Yes. Income is a factor for some services (i.e., if a medical exam is required of you and your medical insurance covers this expense, you will be expected to use your provider for the exam). Exceptions are for those individuals currently receiving SSI or SSDI benefits.
VR Services and High School Students
As required by the Individuals with Disabilities Education Act (IDEA), by age 14, school districts are to include in a student’s IEP, a transition plan to help the student move into adult life. By age 16, or younger if appropriate, actual transition services are to begin. Transition services as defined by IDEA are: a coordinated set of activities for a student, designed within an outcome-oriented process that promotes movement from school to post-school activities. The areas to be considered include preparation for postsecondary education, vocational training, integrated employment (including supported employment), continuing and adult education, adult services, independent living, and community participation.
Services are based on a student’s needs but, they may include: instruction, related services, community experiences, development of post-school/adult living objectives, and if appropriate, acquisition of daily living skills. Through the IEP and transition plan, schools are to identify adult service providers and to foster relationships with those agencies.
An IEP meeting should include representatives from those agencies that will be providing transition services to the student (i.e, VR). The transition team may include, but is not limited to: student, parents, teachers (regular and special education), counselors, VR services, developmental services, Center for Independent Living programs, Social Security Administration, and medical personnel.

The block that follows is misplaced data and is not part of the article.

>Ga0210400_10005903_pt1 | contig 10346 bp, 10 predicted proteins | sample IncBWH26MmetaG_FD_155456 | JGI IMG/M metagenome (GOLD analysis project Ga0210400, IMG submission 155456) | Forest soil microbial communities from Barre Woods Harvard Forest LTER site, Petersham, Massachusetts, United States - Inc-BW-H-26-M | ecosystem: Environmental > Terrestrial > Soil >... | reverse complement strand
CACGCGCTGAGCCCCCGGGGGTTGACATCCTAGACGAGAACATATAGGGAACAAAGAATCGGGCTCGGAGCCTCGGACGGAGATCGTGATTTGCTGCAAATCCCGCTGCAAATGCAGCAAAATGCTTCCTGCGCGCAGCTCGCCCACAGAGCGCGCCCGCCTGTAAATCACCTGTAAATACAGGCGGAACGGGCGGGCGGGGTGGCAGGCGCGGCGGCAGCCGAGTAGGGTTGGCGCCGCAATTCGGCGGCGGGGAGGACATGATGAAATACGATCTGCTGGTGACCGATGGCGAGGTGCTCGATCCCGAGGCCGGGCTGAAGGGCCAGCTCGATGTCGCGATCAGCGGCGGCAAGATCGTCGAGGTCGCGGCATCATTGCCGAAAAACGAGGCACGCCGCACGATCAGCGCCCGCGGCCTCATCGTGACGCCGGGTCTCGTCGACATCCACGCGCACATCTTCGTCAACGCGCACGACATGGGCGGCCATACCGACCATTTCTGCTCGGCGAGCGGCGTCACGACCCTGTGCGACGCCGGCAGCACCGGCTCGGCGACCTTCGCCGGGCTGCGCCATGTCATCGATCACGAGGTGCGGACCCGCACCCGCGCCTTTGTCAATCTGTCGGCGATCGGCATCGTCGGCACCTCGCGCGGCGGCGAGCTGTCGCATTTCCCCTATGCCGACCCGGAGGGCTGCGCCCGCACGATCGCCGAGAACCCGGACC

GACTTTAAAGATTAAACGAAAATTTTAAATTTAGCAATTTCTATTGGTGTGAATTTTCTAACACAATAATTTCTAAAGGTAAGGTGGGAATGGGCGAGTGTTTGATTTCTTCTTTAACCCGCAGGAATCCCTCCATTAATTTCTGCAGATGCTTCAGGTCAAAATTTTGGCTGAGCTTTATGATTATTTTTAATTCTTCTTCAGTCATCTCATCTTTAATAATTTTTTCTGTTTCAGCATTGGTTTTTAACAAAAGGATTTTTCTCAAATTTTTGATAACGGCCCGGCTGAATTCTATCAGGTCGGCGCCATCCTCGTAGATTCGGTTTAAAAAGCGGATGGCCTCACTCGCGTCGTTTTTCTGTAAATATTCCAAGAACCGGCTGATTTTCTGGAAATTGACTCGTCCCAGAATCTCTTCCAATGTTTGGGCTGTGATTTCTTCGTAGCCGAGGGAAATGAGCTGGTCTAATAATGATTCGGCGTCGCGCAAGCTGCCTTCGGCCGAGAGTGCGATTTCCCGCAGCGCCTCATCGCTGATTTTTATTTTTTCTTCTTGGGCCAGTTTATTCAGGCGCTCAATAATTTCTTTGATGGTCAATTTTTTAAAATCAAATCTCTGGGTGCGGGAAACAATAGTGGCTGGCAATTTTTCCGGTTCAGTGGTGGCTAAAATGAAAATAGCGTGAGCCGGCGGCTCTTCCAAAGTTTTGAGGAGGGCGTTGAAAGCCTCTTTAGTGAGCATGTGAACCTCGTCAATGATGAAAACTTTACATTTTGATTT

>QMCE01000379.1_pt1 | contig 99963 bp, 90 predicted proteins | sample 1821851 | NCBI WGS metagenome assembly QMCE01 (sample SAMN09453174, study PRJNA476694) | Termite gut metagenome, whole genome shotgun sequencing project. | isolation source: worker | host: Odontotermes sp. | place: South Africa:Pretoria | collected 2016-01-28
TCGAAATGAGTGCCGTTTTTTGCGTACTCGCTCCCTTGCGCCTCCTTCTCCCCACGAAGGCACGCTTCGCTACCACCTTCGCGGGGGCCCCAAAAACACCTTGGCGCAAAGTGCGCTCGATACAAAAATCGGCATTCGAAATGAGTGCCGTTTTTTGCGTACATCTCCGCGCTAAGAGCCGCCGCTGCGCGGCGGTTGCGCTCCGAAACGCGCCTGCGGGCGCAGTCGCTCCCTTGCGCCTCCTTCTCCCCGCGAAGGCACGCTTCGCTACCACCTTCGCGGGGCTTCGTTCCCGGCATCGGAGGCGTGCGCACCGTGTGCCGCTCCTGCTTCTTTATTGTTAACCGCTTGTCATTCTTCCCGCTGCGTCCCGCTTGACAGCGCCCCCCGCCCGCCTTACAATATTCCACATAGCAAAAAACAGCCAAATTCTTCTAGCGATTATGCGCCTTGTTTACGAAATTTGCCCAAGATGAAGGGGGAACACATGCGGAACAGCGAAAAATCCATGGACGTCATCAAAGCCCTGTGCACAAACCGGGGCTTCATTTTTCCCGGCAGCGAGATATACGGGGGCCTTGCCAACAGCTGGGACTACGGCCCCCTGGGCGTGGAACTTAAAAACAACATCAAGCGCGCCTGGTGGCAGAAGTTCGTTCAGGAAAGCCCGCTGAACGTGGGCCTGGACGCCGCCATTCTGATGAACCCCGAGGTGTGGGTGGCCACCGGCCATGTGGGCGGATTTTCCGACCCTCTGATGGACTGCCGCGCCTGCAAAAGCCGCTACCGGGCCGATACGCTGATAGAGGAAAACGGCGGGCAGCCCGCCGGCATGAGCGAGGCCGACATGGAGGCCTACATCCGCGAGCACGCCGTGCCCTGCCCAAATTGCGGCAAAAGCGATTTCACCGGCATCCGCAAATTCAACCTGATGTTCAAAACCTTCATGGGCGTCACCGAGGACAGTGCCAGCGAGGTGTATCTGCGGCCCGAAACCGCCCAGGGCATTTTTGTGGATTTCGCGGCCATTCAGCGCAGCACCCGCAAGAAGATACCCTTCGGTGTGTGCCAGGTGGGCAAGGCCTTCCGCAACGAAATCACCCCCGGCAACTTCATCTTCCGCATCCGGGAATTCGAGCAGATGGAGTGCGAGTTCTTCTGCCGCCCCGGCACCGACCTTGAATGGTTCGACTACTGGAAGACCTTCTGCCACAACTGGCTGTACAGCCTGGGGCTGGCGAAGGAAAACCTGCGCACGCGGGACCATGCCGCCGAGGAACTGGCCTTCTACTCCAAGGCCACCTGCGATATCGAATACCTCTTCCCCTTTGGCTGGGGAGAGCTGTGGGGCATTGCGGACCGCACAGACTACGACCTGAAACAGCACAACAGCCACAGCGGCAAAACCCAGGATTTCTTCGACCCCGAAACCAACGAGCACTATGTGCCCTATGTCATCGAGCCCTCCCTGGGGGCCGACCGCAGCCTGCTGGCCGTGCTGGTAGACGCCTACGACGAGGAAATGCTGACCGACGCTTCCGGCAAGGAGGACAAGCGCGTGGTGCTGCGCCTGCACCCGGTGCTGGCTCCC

A student’s transition from the special education system to the VR system is facilitated by VR. For students eligible for VR services, an IPE is developed before the student leaves the school setting. The intent here is to ensure that there is no gap in services between the education system and the vocational rehabilitation system.
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US Department of Education Office of Special Education and Rehabilitative Services
US Department of Education listing of VR programs by state
PACER (Parent Advocacy Coalition for Educational Rights). This site expands opportunities and enhances the quality of life of children and young adults with disabilities and their families based on the concept of parents helping parents